Sam rolled to my side of the bed and I pretended a sleep deeper than the one that I began so that I could feel his extra hold on me, the kiss into my hair that lingered a beat or two longer and said in no-words, I cherish you.
One night he pulled me so tightly against him, I thought he knew something tragic about me, was so close to me that he could see my blood's betrayals, some wild cell marking my demise.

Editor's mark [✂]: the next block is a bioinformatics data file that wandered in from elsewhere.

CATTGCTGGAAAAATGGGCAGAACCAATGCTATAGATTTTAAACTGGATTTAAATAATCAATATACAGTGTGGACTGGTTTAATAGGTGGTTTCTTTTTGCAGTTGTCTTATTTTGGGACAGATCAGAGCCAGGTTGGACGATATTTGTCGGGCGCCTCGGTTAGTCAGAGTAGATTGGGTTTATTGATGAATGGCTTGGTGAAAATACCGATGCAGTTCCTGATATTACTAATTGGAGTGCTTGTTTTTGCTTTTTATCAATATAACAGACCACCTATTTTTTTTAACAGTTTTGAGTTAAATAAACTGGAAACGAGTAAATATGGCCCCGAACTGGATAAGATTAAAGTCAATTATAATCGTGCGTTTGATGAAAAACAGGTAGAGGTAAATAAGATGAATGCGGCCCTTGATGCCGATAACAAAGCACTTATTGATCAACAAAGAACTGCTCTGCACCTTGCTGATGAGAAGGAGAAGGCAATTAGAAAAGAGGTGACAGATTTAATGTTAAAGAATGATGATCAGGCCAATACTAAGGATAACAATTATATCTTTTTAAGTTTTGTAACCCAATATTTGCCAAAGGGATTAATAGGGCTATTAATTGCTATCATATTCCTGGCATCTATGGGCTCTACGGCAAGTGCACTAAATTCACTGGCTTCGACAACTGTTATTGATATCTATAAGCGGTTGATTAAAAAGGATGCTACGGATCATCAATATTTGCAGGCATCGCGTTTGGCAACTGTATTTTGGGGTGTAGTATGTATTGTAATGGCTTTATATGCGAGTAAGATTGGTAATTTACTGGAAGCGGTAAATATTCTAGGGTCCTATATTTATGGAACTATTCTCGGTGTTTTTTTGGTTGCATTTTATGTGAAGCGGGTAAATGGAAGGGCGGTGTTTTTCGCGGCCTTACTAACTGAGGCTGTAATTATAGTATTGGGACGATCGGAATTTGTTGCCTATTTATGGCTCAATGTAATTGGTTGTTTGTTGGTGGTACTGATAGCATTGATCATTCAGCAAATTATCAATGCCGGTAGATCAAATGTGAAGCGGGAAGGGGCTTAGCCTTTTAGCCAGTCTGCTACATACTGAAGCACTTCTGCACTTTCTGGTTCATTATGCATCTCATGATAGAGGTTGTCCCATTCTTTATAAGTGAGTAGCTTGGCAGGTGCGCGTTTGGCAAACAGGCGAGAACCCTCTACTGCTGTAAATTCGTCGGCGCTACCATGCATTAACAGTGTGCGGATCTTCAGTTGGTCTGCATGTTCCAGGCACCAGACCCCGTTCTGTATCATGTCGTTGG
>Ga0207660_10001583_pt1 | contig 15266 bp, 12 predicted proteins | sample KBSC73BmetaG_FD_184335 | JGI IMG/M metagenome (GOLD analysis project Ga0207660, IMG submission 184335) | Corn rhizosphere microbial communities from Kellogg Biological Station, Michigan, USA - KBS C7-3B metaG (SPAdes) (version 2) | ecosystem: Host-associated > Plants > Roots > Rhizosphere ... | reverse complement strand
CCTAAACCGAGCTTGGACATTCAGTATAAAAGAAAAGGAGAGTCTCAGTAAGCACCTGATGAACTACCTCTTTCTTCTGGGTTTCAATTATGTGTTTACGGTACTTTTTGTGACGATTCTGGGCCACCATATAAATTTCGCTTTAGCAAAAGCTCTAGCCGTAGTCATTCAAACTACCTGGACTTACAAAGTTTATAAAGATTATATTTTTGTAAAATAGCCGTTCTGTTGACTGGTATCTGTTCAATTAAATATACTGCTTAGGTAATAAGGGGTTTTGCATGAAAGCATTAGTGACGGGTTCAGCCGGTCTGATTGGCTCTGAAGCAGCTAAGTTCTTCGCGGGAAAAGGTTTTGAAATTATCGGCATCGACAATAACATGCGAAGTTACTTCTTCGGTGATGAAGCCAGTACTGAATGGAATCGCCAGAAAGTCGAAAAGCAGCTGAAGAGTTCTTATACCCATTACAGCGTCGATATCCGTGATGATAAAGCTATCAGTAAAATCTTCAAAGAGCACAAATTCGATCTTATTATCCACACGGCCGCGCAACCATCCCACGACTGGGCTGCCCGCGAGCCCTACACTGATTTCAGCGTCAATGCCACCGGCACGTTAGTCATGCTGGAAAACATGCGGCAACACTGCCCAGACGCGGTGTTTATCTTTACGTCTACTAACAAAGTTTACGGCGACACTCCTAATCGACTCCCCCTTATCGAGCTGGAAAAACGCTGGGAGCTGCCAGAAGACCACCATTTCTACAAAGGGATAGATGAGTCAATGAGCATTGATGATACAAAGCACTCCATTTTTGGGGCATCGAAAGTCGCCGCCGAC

There were whole tiny villages inside me even then, imaginary and dreamed up by imaginary characters living behind my spleen each of which held small flags in the street parades held in Sam's honor--even before his death. I am not worried now that if I should someday love again that the strangeness of the widowed will leave its obsessive fragrance clinging to me in ways that will cause anyone the slightest discomfort. The bond that I had to Sam, preposterous as it might sound, runs umbilical cords made of solid steel from each of the town's residents straight to him even now. They are that removed, those townspeople dreamed up by the dreamed-up villagers living in a burrough behind my real but unseeable spleen, that removed and that constant."